Submitted to: Rangeland Ecology and Management
Publication Type: Peer Reviewed Journal
Publication Acceptance Date: 6/18/2012
Publication Date: 9/1/2012
Citation: Davies, K.W., Bates, J.D., Nafus, A.M. 2012. Mowing Wyoming big sagebrush communities with degraded herbaceous understories: has a threshold been crossed?. Rangeland Ecology and Management. 65(5):498-505.
Interpretive Summary: Degraded Wyoming big sagebrush plant communities are often mowed in an attempt to restore native herbaceous vegetation. However, reducing sagebrush may promote exotic annual grass invasion in Wyoming big sagebrush communities. Research is therefore needed to determine if mowing increases native herbaceous vegetation or promotes exotic annual grass invasion. We evaluated mowing in five Wyoming big sagebrush communities with degraded herbaceous understories. Mowing did not increase the cover or density of native herbaceous vegetation. Exotic annual grasses and forbs increased with mowing. These results suggest that mowing, as a stand-alone treatment, does not restore native herbaceous vegetation in degraded Wyoming big sagebrush communities. Land managers can use this information to help them select and prioritize treatments to restore sagebrush communities.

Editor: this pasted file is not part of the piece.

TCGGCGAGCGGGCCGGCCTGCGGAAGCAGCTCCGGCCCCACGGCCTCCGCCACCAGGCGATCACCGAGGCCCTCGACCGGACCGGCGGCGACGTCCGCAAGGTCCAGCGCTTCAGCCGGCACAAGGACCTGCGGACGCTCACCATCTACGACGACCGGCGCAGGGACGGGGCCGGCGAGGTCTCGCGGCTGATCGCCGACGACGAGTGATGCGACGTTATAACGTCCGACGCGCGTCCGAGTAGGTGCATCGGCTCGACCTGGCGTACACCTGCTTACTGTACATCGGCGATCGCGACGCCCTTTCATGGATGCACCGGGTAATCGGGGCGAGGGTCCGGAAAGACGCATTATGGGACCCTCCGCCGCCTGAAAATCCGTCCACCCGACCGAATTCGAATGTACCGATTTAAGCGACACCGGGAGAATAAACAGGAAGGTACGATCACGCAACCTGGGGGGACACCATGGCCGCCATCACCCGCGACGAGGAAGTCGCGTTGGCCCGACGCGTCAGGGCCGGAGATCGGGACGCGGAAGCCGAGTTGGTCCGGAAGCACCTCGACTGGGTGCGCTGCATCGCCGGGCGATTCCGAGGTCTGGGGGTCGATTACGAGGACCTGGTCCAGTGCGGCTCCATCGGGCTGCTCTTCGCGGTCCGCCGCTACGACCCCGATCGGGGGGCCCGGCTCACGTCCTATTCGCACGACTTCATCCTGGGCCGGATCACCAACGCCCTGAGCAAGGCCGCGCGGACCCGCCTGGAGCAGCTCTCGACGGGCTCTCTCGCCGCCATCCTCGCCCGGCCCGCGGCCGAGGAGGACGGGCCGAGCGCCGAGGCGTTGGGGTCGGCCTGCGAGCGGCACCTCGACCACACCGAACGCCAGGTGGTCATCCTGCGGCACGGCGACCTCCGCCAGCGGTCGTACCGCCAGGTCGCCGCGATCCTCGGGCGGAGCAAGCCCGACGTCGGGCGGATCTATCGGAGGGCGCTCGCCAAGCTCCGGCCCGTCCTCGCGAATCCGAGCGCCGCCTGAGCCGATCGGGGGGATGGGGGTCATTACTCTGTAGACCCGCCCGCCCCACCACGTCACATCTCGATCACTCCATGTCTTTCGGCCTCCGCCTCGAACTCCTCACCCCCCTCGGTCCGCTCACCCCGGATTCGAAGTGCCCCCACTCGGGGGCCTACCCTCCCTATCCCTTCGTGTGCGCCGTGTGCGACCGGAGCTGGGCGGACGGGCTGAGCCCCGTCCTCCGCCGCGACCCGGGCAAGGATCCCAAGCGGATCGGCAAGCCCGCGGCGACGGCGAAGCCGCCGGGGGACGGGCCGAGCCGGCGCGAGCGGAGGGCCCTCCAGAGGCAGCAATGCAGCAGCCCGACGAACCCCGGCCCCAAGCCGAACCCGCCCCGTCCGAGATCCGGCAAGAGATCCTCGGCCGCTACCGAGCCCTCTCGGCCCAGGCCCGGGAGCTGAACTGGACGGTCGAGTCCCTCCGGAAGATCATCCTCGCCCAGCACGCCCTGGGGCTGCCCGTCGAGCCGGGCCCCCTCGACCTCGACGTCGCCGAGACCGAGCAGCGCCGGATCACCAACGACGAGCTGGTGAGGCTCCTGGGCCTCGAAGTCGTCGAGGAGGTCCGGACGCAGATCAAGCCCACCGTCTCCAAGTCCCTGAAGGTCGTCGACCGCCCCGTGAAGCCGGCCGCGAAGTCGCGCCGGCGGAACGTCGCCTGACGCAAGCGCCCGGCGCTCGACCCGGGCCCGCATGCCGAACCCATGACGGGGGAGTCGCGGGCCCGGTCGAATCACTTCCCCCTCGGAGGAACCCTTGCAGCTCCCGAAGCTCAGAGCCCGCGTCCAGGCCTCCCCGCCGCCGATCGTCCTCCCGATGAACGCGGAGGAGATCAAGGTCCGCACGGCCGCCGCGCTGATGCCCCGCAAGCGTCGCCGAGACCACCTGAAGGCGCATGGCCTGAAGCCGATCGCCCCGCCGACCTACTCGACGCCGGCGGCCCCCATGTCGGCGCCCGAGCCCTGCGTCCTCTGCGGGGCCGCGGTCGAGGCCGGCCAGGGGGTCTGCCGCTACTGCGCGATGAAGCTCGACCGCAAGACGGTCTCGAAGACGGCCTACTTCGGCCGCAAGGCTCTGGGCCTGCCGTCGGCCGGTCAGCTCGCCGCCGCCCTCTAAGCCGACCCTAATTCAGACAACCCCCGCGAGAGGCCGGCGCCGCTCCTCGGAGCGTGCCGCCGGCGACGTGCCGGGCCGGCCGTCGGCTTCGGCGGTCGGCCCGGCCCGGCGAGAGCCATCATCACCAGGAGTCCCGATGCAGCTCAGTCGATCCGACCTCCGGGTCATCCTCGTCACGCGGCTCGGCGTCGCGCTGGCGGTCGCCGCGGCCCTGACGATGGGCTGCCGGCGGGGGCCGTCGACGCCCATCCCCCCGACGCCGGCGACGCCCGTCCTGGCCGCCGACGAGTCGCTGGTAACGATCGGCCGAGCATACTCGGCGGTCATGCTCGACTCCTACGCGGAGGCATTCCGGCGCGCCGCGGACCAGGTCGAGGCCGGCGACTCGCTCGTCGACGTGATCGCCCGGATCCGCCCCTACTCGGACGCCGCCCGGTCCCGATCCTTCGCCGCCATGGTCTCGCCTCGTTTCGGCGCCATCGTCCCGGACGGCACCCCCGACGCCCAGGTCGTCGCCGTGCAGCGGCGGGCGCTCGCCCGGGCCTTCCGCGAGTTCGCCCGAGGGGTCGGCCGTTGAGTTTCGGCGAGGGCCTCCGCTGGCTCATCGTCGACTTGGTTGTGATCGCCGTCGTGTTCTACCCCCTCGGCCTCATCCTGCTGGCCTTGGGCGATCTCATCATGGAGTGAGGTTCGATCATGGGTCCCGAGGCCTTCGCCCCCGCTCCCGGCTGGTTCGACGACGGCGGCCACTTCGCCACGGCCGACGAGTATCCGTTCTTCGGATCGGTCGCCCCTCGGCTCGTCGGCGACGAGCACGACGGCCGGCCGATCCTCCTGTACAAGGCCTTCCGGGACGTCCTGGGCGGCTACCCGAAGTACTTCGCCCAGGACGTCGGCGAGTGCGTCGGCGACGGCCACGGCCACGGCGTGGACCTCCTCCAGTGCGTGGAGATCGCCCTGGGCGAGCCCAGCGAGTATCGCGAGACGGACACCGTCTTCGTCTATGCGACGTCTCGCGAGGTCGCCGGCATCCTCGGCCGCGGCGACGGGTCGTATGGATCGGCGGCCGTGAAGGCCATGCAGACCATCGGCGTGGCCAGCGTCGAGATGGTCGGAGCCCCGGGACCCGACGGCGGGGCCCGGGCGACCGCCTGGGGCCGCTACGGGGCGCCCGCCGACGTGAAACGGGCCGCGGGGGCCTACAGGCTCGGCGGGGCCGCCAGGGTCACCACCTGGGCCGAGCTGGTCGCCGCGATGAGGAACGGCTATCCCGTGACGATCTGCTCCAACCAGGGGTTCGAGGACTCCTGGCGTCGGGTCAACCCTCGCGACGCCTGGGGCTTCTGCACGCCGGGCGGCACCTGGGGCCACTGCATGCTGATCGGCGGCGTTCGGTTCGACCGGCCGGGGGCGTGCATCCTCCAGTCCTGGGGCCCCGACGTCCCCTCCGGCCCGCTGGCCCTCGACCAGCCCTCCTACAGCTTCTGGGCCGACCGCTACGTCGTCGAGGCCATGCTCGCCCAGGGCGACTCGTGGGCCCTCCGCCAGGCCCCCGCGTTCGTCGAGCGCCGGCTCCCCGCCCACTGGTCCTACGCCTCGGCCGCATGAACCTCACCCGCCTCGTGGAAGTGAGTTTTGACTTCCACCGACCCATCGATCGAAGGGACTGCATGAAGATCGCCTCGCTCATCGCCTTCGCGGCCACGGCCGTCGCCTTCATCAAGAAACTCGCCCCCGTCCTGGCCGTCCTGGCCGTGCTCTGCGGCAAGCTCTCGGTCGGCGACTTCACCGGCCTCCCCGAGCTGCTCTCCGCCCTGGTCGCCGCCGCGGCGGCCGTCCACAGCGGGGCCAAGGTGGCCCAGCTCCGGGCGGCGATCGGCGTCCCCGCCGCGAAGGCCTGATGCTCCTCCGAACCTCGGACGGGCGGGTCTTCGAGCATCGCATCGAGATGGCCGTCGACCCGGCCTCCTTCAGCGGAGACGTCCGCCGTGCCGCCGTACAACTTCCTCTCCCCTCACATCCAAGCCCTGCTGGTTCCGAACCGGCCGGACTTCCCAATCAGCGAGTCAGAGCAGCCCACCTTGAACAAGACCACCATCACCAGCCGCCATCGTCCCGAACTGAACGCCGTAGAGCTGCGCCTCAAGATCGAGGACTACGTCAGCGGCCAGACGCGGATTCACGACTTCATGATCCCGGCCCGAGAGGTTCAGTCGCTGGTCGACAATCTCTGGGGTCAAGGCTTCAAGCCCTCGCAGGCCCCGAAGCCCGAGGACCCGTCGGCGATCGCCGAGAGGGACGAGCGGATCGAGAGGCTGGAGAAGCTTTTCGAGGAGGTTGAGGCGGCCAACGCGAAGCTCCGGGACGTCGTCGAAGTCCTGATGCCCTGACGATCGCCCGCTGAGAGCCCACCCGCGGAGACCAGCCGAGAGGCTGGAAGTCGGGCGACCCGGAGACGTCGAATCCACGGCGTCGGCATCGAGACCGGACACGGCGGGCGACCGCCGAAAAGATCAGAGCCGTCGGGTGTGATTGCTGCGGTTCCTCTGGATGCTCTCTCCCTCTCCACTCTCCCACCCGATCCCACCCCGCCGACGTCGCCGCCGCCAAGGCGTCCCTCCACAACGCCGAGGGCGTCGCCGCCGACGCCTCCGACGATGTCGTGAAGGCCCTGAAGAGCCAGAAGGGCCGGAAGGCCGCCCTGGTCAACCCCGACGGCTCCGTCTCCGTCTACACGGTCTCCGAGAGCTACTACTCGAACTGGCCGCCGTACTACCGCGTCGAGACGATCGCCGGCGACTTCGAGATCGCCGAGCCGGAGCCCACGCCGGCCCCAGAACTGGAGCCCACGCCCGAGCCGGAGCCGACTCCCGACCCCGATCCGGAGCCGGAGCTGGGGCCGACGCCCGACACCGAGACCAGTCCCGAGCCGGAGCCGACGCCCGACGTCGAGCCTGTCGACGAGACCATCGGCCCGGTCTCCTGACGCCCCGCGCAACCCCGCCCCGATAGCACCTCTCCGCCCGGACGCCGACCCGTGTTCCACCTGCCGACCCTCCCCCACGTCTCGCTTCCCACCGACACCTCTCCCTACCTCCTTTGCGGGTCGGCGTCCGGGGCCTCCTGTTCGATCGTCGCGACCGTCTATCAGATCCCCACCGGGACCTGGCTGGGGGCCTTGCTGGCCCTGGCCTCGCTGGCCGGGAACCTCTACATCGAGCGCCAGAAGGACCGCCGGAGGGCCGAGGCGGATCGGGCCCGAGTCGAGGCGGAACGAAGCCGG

Technical Abstract: Wyoming big sagebrush (Artemisia tridentata ssp. wyomingensis (Beetle & A. Young) S.L. Welsh) plant communities with degraded native herbaceous understories occupy vast expanses of the western United States. Restoring the native herbaceous understory in these communities is needed to provide higher quality wildlife habitat, decrease the risk of exotic plant invasion, and increase forage for livestock. Though mowing is commonly applied in sagebrush communities with the objective of increasing native herbaceous vegetation, vegetation response to this treatment in degraded Wyoming big sagebrush communities is largely unknown. We compared mowed and untreated control plots in five Wyoming big sagebrush plant communities with degraded herbaceous understories in eastern Oregon for three years post-treatment. Native perennial herbaceous vegetation did not respond to mowing, but exotic annuals increased with mowing. Cover of Cheatgrass (Bromus tectorum L.), a problematic exotic annual grass, was 4.6-fold greater in the mowed than untreated control treatment in the third year post-treatment. Annual forb cover, largely consisting of exotics, was 1.8-fold higher in the mowed compared to the untreated control in the third year post-treatment. Mowing does not appear to promote native herbaceous vegetation in degraded Wyoming big sagebrush plant communities and may facilitate the conversion of shrublands to exotic annual grasslands. The results of this study suggest that mowing, as a stand-alone treatment, does not restore the herbaceous understory in degraded Wyoming big sagebrush plant communities. We recommend that mowing not be applied in Wyoming big sagebrush plant communities with degraded understories without additional treatments to limit exotic annuals and promote perennial herbaceous vegetation.